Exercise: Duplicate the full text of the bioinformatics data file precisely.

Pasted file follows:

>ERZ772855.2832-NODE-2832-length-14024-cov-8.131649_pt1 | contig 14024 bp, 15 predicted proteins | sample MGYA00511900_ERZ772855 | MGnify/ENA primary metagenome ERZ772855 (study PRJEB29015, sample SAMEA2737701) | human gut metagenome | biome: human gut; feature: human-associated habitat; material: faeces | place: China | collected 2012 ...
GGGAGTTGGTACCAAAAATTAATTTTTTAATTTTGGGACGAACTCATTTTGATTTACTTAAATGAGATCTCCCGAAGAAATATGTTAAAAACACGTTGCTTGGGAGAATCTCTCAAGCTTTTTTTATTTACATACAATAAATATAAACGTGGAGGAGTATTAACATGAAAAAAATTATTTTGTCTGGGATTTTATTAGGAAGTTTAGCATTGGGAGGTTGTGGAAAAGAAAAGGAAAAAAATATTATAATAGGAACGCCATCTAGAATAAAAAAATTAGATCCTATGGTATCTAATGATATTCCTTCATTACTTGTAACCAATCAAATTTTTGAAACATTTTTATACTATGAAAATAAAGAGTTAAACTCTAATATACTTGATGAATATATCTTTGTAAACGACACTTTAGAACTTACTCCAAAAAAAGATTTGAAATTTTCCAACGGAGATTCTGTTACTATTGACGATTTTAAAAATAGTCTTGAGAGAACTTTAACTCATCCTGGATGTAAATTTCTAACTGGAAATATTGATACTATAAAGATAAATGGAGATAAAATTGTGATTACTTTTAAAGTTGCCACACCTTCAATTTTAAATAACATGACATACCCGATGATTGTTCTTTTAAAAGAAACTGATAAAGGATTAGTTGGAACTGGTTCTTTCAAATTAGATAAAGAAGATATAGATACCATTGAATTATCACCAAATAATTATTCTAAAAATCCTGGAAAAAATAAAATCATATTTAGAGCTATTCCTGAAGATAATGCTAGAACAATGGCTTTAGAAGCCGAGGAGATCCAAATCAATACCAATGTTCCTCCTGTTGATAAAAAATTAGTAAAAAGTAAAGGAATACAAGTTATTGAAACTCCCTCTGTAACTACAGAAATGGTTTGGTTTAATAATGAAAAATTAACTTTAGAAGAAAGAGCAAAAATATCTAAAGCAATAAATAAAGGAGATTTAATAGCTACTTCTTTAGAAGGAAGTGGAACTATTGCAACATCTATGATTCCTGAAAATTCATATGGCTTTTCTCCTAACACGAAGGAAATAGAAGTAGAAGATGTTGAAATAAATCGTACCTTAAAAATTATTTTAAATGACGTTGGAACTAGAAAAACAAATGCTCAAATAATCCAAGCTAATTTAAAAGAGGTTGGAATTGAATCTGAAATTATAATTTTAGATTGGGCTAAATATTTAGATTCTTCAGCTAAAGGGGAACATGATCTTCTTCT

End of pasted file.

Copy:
>ERZ772855.2832-NODE-2832-length-14024-cov-8.131649_pt1 | contig 14024 bp, 15 predicted proteins | sample MGYA00511900_ERZ772855 | MGnify/ENA primary metagenome ERZ772855 (study PRJEB29015, sample SAMEA2737701) | human gut metagenome | biome: human gut; feature: human-associated habitat; material: faeces | place: China | collected 2012 ...
GGGAGTTGGTACCAAAAATTAATTTTTTAATTTTGGGACGAACTCATTTTGATTTACTTAAATGAGATCTCCCGAAGAAATATGTTAAAAACACGTTGCTTGGGAGAATCTCTCAAGCTTTTTTTATTTACATACAATAAATATAAACGTGGAGGAGTATTAACATGAAAAAAATTATTTTGTCTGGGATTTTATTAGGAAGTTTAGCATTGGGAGGTTGTGGAAAAGAAAAGGAAAAAAATATTATAATAGGAACGCCATCTAGAATAAAAAAATTAGATCCTATGGTATCTAATGATATTCCTTCATTACTTGTAACCAATCAAATTTTTGAAACATTTTTATACTATGAAAATAAAGAGTTAAACTCTAATATACTTGATGAATATATCTTTGTAAACGACACTTTAGAACTTACTCCAAAAAAAGATTTGAAATTTTCCAACGGAGATTCTGTTACTATTGACGATTTTAAAAATAGTCTTGAGAGAACTTTAACTCATCCTGGATGTAAATTTCTAACTGGAAATATTGATACTATAAAGATAAATGGAGATAAAATTGTGATTACTTTTAAAGTTGCCACACCTTCAATTTTAAATAACATGACATACCCGATGATTGTTCTTTTAAAAGAAACTGATAAAGGATTAGTTGGAACTGGTTCTTTCAAATTAGATAAAGAAGATATAGATACCATTGAATTATCACCAAATAATTATTCTAAAAATCCTGGAAAAAATAAAATCATATTTAGAGCTATTCCTGAAGATAATGCTAGAACAATGGCTTTAGAAGCCGAGGAGATCCAAATCAATACCAATGTTCCTCCTGTTGATAAAAAATTAGTAAAAAGTAAAGGAATACAAGTTATTGAAACTCCCTCTGTAACTACAGAAATGGTTTGGTTTAATAATGAAAAATTAACTTTAGAAGAAAGAGCAAAAATATCTAAAGCAATAAATAAAGGAGATTTAATAGCTACTTCTTTAGAAGGAAGTGGAACTATTGCAACATCTATGATTCCTGAAAATTCATATGGCTTTTCTCCTAACACGAAGGAAATAGAAGTAGAAGATGTTGAAATAAATCGTACCTTAAAAATTATTTTAAATGACGTTGGAACTAGAAAAACAAATGCTCAAATAATCCAAGCTAATTTAAAAGAGGTTGGAATTGAATCTGAAATTATAATTTTAGATTGGGCTAAATATTTAGATTCTTCAGCTAAAGGGGAACATGATCTTCTTCT